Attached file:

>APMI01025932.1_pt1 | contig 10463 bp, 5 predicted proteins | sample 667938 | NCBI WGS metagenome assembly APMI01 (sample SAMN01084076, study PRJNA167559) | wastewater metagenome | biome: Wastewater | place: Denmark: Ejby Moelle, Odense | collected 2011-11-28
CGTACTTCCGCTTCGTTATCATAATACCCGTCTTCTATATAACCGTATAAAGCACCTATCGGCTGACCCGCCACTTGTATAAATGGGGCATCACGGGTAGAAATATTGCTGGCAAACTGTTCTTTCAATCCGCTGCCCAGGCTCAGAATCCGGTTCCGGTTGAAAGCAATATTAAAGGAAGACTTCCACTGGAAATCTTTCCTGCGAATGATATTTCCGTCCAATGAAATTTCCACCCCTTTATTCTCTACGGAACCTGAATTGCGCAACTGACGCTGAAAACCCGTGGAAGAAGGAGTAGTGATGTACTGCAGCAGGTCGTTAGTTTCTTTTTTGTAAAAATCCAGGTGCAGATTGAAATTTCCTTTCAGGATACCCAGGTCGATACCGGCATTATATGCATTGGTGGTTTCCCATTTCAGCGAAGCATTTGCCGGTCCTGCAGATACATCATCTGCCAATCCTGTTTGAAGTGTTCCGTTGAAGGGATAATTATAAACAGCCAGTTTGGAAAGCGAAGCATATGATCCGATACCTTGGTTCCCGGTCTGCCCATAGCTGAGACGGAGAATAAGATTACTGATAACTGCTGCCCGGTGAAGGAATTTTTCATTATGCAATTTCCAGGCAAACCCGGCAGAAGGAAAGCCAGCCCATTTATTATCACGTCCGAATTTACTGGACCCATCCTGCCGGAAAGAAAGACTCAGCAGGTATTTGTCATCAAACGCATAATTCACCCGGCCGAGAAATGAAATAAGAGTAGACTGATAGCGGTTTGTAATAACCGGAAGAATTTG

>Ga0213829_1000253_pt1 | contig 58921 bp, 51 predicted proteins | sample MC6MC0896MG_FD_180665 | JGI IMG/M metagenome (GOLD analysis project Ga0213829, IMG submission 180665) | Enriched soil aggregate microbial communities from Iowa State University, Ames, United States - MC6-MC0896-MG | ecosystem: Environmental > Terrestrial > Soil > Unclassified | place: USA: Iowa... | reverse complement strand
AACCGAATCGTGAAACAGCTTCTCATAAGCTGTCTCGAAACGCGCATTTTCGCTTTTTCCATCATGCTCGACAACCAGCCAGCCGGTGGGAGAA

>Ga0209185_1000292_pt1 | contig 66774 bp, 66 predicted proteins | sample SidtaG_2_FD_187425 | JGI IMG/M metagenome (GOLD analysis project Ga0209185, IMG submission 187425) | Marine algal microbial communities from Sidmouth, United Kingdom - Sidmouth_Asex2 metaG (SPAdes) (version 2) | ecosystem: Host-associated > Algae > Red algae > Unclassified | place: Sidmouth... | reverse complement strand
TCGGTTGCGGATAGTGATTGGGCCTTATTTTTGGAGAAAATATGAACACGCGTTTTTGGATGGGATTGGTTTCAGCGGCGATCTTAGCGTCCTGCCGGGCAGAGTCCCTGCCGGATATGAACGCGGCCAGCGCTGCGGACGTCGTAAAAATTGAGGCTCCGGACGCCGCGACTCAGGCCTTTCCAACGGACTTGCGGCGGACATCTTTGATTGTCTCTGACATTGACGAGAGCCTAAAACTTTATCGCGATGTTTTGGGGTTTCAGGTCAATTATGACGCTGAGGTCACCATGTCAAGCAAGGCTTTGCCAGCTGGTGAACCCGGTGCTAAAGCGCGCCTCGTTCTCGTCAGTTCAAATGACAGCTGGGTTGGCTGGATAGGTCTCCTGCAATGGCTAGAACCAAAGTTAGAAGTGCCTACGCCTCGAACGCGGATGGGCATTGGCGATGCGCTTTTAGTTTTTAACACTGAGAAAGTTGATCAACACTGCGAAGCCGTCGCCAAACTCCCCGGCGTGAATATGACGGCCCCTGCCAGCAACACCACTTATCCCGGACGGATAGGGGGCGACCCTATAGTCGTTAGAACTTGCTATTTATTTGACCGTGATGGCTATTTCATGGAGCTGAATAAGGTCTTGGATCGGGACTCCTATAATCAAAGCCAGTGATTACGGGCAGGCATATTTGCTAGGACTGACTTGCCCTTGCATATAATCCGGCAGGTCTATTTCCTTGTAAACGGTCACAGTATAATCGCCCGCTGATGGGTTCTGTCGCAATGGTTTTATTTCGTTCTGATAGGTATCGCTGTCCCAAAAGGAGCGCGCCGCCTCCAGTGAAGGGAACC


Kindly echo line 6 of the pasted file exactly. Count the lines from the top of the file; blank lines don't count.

TCGGTTGCGGATAGTGATTGGGCCTTATTTTTGGAGAAAATATGAACACGCGTTTTTGGATGGGATTGGTTTCAGCGGCGATCTTAGCGTCCTGCCGGGCAGAGTCCCTGCCGGATATGAACGCGGCCAGCGCTGCGGACGTCGTAAAAATTGAGGCTCCGGACGCCGCGACTCAGGCCTTTCCAACGGACTTGCGGCGGACATCTTTGATTGTCTCTGACATTGACGAGAGCCTAAAACTTTATCGCGATGTTTTGGGGTTTCAGGTCAATTATGACGCTGAGGTCACCATGTCAAGCAAGGCTTTGCCAGCTGGTGAACCCGGTGCTAAAGCGCGCCTCGTTCTCGTCAGTTCAAATGACAGCTGGGTTGGCTGGATAGGTCTCCTGCAATGGCTAGAACCAAAGTTAGAAGTGCCTACGCCTCGAACGCGGATGGGCATTGGCGATGCGCTTTTAGTTTTTAACACTGAGAAAGTTGATCAACACTGCGAAGCCGTCGCCAAACTCCCCGGCGTGAATATGACGGCCCCTGCCAGCAACACCACTTATCCCGGACGGATAGGGGGCGACCCTATAGTCGTTAGAACTTGCTATTTATTTGACCGTGATGGCTATTTCATGGAGCTGAATAAGGTCTTGGATCGGGACTCCTATAATCAAAGCCAGTGATTACGGGCAGGCATATTTGCTAGGACTGACTTGCCCTTGCATATAATCCGGCAGGTCTATTTCCTTGTAAACGGTCACAGTATAATCGCCCGCTGATGGGTTCTGTCGCAATGGTTTTATTTCGTTCTGATAGGTATCGCTGTCCCAAAAGGAGCGCGCCGCCTCCAGTGAAGGGAACC